These sponsorships usually involve government funds for starting a business around the stolen information.

Image: FBI

Hackers play a big role, but so do insiders

And in today's interconnected world, China's hacking apparatus still plays one of the biggest roles in the country's IP theft efforts.

However, Chinese hackers don't act alone anymore. Chinese state-sponsored hacks have also recently involved insiders at recruited at the targeted companies and highly skilled and highly trained intelligence agents that coordinate all these operations from an upstream position.

In October 2019, ZDNet ran a story on how China's efforts into establishing a foothold in the aviation industry by building its own home-grown plane left a trail of hacks across the aviation industry.

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Image credit: Aerotime

A nugget hidden in the article was the fact that China's hacking efforts don't involve a "cyber" division at one of its military units, like it used to be in the late 2000s and early 2010s.

Nowadays, China's hacking efforts follow a different pattern.

According to reports from varied sources, Chinese hacking operations are ordered by the Chinese Ministry of State Security, they're coordinated by intelligence officers assigned to specific areas of interest, who in turn hire private contractors in order to isolate and distance any intrusions from the Beijing government. These contractors can be known criminal hackers, security researchers, security firms, or regular IT professionals.

If these contractors can't breach a target, intelligence officers assigned to specific cases come into action. They operate on the ground, near targets, by recruiting company insiders, or even coercing Chinese employees to aide their hacking efforts using blackmail or threats against families living at home.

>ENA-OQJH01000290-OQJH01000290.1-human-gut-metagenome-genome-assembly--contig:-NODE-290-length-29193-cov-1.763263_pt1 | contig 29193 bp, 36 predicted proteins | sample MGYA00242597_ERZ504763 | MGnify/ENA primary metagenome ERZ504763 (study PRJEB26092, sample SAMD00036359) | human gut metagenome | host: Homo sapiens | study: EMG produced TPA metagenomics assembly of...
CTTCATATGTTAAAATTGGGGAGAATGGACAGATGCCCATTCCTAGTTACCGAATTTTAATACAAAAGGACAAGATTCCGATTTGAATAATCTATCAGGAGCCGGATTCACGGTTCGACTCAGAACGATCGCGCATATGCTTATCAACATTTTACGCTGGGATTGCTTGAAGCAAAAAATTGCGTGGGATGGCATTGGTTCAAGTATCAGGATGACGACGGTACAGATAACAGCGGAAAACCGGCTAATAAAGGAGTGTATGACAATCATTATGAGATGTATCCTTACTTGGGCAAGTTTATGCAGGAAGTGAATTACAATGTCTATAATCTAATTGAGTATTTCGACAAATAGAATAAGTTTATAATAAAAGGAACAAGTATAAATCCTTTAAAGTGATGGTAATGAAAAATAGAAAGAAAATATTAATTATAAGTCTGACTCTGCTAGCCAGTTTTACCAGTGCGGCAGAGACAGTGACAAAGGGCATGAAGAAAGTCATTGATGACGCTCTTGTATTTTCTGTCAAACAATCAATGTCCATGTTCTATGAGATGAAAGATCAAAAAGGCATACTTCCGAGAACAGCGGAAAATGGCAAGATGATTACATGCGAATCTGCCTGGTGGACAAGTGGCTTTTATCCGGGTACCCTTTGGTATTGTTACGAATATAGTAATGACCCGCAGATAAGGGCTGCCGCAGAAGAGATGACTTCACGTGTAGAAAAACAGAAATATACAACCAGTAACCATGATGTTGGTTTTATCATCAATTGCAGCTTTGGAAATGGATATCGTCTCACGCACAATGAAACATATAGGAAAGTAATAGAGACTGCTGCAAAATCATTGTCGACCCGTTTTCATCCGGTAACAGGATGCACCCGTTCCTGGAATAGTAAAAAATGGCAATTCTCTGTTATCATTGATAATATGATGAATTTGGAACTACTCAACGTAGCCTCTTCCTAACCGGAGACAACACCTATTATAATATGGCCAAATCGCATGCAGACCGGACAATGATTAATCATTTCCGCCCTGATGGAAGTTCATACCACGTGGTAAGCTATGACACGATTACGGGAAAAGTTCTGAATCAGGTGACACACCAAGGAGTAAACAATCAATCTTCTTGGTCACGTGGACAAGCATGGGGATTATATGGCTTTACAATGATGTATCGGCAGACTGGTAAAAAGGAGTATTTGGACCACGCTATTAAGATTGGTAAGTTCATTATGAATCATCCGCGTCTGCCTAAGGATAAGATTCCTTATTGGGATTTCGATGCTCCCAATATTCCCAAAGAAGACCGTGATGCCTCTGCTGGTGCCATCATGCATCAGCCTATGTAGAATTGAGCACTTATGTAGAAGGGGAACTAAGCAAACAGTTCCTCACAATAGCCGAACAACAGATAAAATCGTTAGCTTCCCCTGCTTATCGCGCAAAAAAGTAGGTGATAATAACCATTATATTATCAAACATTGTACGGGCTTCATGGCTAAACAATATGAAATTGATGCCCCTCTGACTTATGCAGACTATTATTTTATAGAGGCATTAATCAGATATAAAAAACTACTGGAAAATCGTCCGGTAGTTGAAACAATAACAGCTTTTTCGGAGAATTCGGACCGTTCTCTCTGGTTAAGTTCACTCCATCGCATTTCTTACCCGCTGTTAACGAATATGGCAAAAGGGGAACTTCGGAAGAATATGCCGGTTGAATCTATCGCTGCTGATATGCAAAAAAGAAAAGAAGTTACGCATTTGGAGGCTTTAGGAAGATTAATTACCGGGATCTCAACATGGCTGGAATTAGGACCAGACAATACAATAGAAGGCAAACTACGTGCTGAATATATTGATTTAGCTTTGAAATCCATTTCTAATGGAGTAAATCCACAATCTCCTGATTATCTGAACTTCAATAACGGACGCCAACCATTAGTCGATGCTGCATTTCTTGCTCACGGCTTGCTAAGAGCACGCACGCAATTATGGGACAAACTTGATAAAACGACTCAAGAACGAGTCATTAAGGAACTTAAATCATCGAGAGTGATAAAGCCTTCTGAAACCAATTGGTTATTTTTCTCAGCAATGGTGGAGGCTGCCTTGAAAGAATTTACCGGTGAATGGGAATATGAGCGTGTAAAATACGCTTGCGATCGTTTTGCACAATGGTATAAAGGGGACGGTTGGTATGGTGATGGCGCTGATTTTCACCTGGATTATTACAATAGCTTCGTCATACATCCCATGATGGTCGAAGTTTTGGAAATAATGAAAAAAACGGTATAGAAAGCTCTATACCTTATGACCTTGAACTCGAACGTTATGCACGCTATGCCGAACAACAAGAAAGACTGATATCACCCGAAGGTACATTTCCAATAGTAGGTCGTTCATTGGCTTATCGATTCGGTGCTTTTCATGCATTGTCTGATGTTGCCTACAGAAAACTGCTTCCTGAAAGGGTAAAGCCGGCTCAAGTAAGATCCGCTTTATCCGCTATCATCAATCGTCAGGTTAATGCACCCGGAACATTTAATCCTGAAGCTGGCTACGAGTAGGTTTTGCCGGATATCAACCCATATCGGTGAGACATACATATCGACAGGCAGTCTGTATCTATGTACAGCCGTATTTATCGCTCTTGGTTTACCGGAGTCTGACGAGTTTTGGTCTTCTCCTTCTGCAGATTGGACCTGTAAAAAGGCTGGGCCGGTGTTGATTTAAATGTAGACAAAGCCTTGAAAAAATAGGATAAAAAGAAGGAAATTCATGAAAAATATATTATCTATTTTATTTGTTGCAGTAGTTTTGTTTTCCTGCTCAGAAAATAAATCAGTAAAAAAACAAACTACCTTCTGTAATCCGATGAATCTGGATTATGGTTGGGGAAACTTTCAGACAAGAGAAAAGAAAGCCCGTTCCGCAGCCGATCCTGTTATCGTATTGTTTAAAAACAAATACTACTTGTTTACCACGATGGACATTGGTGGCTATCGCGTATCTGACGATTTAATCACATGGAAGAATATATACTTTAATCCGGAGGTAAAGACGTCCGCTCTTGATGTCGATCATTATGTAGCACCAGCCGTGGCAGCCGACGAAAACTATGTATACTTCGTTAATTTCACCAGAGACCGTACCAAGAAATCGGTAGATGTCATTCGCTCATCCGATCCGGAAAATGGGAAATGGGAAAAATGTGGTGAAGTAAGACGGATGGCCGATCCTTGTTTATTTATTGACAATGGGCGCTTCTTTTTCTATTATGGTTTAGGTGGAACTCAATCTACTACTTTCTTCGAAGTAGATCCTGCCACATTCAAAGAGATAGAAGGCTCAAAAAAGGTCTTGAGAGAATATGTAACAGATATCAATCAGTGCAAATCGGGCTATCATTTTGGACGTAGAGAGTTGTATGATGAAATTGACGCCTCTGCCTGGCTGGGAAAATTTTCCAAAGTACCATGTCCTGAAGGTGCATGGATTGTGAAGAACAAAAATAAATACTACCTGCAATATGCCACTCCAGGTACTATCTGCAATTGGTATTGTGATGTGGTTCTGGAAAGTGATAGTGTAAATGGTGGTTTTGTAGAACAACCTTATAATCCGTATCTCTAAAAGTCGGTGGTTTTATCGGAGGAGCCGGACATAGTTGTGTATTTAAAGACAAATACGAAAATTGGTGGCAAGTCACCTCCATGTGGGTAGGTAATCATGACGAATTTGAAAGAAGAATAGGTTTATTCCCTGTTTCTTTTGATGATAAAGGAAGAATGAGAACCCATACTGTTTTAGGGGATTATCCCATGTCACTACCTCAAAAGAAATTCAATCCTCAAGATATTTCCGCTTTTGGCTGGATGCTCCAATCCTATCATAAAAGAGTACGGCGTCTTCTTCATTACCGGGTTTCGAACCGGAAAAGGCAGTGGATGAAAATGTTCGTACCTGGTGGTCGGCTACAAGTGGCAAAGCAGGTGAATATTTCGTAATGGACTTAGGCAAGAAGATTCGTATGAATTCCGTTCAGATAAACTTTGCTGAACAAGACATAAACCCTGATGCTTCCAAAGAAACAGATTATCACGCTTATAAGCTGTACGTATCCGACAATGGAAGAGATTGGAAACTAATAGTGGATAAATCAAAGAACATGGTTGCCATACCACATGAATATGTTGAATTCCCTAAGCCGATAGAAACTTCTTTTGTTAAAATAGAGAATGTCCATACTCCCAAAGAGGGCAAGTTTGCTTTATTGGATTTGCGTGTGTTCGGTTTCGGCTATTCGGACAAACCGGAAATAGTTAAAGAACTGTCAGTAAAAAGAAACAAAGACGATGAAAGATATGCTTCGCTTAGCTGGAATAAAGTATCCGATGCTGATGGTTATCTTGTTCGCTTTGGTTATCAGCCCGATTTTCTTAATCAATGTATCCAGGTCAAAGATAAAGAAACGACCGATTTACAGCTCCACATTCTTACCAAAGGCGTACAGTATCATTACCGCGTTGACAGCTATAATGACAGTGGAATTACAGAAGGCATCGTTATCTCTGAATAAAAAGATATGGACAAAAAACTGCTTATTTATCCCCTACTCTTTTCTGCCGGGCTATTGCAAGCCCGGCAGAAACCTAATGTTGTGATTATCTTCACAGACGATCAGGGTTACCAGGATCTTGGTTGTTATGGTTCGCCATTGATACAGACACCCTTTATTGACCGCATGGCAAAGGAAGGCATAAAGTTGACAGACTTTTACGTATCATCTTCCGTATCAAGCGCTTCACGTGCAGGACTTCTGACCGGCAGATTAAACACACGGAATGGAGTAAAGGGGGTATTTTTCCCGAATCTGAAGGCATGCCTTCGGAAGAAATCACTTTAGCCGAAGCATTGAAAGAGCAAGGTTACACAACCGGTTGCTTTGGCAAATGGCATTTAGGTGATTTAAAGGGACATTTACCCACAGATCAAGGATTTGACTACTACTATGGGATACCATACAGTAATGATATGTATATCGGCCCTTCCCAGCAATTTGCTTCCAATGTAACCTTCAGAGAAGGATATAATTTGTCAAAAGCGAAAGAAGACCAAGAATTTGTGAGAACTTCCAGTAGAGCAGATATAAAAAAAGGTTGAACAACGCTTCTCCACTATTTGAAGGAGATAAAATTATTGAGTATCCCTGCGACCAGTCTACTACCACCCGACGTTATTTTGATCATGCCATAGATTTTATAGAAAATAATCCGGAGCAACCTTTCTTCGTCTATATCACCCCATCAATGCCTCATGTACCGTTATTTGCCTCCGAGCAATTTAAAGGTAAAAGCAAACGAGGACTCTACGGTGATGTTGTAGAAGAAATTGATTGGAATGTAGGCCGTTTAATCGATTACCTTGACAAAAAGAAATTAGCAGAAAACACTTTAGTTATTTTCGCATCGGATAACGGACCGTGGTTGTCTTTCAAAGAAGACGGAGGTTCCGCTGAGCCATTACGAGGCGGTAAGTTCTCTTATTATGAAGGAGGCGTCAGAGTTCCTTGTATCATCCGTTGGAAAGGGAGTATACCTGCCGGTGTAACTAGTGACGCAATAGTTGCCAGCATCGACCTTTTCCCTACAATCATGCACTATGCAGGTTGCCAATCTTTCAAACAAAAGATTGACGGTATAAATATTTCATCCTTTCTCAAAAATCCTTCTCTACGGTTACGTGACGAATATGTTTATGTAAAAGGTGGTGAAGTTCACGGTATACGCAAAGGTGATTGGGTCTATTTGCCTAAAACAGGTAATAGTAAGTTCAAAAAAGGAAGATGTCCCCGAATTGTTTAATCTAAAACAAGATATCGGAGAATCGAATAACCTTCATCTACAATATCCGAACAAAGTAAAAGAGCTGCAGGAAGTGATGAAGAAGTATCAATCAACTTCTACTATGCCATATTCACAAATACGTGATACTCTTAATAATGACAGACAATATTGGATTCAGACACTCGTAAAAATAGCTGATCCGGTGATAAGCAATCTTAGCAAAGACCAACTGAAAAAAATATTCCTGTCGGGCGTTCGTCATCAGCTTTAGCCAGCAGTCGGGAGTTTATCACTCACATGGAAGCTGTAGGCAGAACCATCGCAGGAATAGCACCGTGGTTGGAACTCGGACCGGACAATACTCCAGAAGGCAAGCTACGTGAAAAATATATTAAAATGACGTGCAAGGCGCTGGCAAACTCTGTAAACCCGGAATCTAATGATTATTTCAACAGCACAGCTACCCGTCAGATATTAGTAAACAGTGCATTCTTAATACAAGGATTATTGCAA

"This is a story related to me during one of my outreach events and it involved a Chinese national was an employee of an American firm who was approached by someone," said Adam Hickey, Deputy Assistant Attorney General.

"The intimation was that they worked for the [Chinese] government and the request from that person was that the employee take a thumb drive and just put it in his computer at work.

"The suggestion was that if he didn't do that there would be negative ramifications for individuals at home," Hickey said.

While this worked for some time, now, US investigators are starting to catch one to the Chinese government's new modus operandi. In October 2018, US officials arrested the first-ever Chinese intelligence officer on accusations of hacking.

The involvement of Chinese intelligence officers in hacking operations has also not gone unnoticed beyond US government circles. For example, US cyber-security firm Recorded Future also found ties between the Chinese government and hired hackers while looking into past Chinese hacks.

Furthermore, Intrusion Truth, an online group of anonymous cyber-security analysts, have gone one step further. For the past three years, they've been revealing the real identities of Chinese hackers, along with their affiliation with certain provincial departments of the Chinese Ministry of State Security (MSS).

They linked a Chinese hacking group known as APT3 to MSS Guangdong, APT10 to MSS Tianjin, APT17 to MSS Jinan, and APT40 to MSS Hainan.

Following Intrusion Truth's research, the DOJ filed charges against APT3 and APT10, charging individual hackers, employees of security firms, and intelligence officers alike. Speaking at the China Initiative conference, US Attorney General William Barr hinted at future indictments on this front.

"Chinese theft by hacking has continued, and you should expect more indictments and prosecutions in the future," Barr said.

Making people aware

Officials said they had multiple CEO summits and meetings with academics across the US in the last year about the topic of Chinese theft of US intellectual property.

"Because the threat is very different and very incremental you don't necessarily focus on it and how it fits into a bigger picture," said Richard Donoghue, US Attorney for the Eastern District of New York.

"The Chinese are playing a long game," Town, the US Attorney for the Northern District of Alabama said.

"We have been deceived too long," said John Brown, FBI Assistant Director for the Counterintelligence Division. "I think we have woken up. I think we're taking the initiative, being aggressive."

You can watch the full China Initiative Conference below: